FINDING: The evidence indicates that the Rosary Rally was organised in advance of the ROSA demonstration and that the prayer group was set up in Bedford Row in advance of the ROSA group’s approach. The public vigil for Ashling Murphy had taken place the previous evening. Headlines, like this one from the Irish Examiner with the heading “Group accused of ‘weaponising prayer’ to disrupt Ashling Murphy vigil in Limerick” are misleading, especially when it used a photo from the actual vigil the evening before:

 

CLAIM: The Rosary Group repeatedly turned up their speaker to drown out the speakers at the ROSA event. 

Sinn Féin TD, Maurice Quinlivan, Labour Councillor Conor Sheehan, along with Rosa Limerick, took to Twitter to claim that the group raised the sound on their PA system every time anybody spoke at the vigil, despite being “politely asked” by organisers to move. 

Belfast Telegraph journalist, Allison Morris, also picked up on the claims, sharing an article on murder rates of women, and tweeting that she felt “it needs to be said”, referring to her choice to give coverage to the altercation. Morris claimed that the Irish Men’s Rosary had “disrupted” a vigil for Ashling. She also incorrectly said the vigil in question took place in Dublin, when it was actually held in Limerick.

Organisers of the Irish Men’s Rosary say the “controversy is being unfairly seized upon for other ends” and add that “at no time” were they asked to turn down their loudspeaker volume or move elsewhere.

The main organiser of the rosary event told Gript that Mary Cahillane could have approached him to ask the group to leave or to turn the volume down – but he maintains that this didn’t happen. Rather, he says, Rosa activists shouted and screamed at the group of men. The organiser we spoke to maintained that at no point was his group “politely” asked to leave or be quiet, as has been claimed.

ROSA Limerick also claimed: “What was happening and why was politely explained to them before the event and if they might facilitate by moving or delaying their recitations. Instead they turned up their microphone!”

The organiser of the Men’s Rosary who was contacted by Gript for comment maintains that this did not happen. 

“The volume on the speaker system was at normal levels despite the opposing noise from the Rosa group. Moreover, it was actually turned down as there was some feedback from the speaker because of its location. To say that it was turned up to drown out the other group is a blatant lie,” the men’s rosary said.

In video footage of the event shared online, ROSA activists are filmed shouting at the men’s rosary and refusing to be ‘drowned out’.

No video footage seen by Gript shows the volume on the sound system increasing. We asked ROSA and former councillor Cahillane if any such video evidence existed but they did not respond.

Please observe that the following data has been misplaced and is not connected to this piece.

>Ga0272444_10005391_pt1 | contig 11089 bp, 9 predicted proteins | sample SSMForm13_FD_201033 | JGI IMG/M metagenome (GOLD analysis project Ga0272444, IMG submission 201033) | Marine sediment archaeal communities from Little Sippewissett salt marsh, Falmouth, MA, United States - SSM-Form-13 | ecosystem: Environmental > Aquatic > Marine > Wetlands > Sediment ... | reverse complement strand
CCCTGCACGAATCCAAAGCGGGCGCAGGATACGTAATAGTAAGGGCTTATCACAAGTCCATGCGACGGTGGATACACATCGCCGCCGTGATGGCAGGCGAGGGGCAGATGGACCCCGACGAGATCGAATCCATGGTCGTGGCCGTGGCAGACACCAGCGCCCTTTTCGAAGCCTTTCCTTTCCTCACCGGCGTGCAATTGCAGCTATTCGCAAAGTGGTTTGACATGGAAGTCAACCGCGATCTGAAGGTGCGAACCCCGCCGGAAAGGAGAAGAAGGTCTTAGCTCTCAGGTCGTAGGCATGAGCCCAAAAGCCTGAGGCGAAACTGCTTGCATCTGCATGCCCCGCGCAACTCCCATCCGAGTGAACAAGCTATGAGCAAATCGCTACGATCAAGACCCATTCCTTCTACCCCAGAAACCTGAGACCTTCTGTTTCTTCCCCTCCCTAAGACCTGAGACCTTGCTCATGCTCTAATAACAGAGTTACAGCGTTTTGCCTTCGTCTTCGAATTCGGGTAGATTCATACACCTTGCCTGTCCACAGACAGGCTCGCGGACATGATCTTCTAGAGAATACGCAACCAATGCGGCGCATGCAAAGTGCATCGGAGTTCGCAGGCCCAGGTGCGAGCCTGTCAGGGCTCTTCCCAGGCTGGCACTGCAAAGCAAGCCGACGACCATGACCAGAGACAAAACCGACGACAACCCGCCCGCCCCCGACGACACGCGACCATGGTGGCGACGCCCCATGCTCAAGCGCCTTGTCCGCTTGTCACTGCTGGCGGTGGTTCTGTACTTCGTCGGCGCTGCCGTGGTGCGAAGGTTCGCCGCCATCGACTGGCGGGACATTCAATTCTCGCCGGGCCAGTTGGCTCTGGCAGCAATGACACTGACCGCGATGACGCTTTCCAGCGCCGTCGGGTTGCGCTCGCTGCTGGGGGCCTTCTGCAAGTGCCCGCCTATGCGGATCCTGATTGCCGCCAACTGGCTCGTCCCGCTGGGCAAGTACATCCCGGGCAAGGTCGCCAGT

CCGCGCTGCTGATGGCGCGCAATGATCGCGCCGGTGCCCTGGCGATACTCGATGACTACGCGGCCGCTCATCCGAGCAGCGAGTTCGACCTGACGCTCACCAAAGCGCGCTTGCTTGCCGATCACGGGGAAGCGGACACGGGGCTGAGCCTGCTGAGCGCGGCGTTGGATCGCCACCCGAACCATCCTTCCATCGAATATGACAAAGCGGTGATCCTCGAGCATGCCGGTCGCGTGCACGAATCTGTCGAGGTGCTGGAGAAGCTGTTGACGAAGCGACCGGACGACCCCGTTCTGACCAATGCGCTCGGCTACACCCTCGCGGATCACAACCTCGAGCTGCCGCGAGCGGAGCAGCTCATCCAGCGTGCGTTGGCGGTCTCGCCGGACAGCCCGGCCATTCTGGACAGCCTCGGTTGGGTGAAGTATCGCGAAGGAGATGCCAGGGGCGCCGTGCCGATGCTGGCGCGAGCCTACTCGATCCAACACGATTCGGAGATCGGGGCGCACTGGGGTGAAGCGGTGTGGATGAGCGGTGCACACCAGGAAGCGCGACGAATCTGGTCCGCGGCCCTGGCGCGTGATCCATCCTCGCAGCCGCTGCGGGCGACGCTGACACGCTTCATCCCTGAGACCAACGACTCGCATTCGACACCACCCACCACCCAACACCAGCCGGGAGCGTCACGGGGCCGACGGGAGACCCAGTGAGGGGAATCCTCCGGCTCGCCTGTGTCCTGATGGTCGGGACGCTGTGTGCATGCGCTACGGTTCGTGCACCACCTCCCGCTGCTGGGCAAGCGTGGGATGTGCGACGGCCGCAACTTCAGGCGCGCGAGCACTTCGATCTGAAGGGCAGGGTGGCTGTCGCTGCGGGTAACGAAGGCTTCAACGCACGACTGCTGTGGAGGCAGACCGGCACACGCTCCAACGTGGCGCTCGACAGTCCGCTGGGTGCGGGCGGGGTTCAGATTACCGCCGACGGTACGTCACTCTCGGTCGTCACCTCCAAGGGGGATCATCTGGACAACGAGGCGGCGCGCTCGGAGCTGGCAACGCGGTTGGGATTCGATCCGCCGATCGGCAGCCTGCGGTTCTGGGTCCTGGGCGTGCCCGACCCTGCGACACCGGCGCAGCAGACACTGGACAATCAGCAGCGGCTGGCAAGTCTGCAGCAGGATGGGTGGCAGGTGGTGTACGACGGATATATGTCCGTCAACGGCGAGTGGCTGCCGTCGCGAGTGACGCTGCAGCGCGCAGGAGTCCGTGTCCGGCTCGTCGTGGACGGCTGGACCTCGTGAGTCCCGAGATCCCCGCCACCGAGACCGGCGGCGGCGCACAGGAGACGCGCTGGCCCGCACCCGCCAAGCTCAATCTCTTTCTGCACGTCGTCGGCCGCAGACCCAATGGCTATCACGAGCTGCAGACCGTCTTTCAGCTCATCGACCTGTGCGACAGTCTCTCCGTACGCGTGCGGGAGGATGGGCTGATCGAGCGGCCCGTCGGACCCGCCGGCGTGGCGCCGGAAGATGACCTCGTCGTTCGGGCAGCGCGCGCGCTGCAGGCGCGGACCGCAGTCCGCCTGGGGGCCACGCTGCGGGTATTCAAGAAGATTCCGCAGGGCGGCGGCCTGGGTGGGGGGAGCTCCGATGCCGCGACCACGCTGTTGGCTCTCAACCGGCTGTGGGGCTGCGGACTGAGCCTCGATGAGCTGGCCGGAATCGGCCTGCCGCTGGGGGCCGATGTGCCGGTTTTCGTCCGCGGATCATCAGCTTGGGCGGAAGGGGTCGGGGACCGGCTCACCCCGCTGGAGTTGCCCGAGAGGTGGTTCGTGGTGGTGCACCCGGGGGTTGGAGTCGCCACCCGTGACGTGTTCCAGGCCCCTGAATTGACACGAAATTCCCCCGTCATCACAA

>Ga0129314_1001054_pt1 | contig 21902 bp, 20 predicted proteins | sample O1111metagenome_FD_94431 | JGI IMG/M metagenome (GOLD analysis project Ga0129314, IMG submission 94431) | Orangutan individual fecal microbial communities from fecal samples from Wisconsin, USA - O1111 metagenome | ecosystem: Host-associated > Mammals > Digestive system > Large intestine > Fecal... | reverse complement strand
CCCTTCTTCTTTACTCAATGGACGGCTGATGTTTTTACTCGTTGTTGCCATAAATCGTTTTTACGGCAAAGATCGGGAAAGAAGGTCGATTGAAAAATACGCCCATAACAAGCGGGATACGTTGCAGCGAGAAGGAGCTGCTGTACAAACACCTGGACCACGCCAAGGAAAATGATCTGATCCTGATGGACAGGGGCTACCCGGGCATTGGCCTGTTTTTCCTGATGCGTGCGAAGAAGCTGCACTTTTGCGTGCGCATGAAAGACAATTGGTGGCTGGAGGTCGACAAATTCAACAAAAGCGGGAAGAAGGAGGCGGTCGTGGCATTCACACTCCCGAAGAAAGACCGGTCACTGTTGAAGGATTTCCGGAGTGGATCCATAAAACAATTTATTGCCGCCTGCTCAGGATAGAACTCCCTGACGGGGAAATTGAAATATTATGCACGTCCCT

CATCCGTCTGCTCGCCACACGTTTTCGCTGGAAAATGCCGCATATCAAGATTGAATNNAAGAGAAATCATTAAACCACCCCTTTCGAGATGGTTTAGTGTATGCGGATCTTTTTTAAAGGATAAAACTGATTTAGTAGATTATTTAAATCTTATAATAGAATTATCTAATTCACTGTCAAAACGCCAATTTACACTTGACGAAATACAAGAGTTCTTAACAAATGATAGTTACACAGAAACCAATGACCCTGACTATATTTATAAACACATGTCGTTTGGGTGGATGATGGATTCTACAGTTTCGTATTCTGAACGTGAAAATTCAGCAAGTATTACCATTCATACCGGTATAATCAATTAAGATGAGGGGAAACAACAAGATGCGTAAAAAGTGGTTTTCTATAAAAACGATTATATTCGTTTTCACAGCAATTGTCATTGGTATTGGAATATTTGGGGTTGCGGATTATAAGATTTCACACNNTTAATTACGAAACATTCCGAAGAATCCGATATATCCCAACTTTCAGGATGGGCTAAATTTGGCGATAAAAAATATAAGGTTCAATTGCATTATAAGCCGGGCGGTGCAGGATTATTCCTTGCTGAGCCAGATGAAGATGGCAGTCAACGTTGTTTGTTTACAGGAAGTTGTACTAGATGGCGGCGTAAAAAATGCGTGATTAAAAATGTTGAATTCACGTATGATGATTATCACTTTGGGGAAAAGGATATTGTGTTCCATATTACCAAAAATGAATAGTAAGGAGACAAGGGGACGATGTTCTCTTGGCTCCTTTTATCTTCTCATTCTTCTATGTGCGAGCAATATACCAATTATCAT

FINDING: Video evidence does not appear to show the volume on the sound system being increased. Neither ROSA nor Mary Cahillane offer any evidence that the rosary group were asked to desist. Video evidence shows ROSA supporters shouting at the Rosary Rally. 

 

CLAIM: “They just continued louder and louder with this demonic chanting of the Hail Mary. It was the most un-Christian act I have ever witnessed.”

Speaking to The Limerick Post, Limerick City Labour Party Councillor Connor Sheehan described the recitation of the rosary prayer as “demonic”. 

The use of the word ‘demonic’ to describe the praying of the traditional Christian prayer is very strange.

It is of relevance that Cllr Sheehan has previously complained about prayer and prayerful events. The councillor has made claims about prayer vigils happening outside of maternity hospitals, claiming that intimidation of women has been taking place. However, media investigations into the claims found that such claims were unfounded.

Last year, the Labour party councillor representing Limerick City North called for the implementation of buffer zones by Minister Donnelly.

He claimed: “We have a big issue with intimidating protests outside University Maternity Hospital Limerick and these protests may have the effect of obstructing access to services for pregnant people, many of whom may be in crisis situations. They should not have to pass through these intimidating protests on their way into or out of the maternity. They have a right to access healthcare in privacy, dignity and respect.”

In May 2021, as reported by The Times, Sheehan brought a motion urging Limerick city and county council to write to the health minister and ask for “the introduction of safe zones to prevent people from protesting outside abortion clinics.” 

Sheehan said he has been contacted by patients at the hospital and members of the public who have been upset by the demonstrators. He told The Times that patients told him they were “really distressed” by protests.

He also said: “It’s a form of intimidation as far as I am concerned, and it is not something that a vulnerable woman should have to walk past or witness or interact with.”

In December, the UL Hospitals Group told breakingnews.ie it has not received any complaints from patients, their families, or staff, relating to safe access at University Maternity Hospital Limerick. 

Breaking News said that the UL Hospitals Group, which manages the maternity hospital on the Ennis Road in Limerick City, said “they were not aware of any such protests taking place”.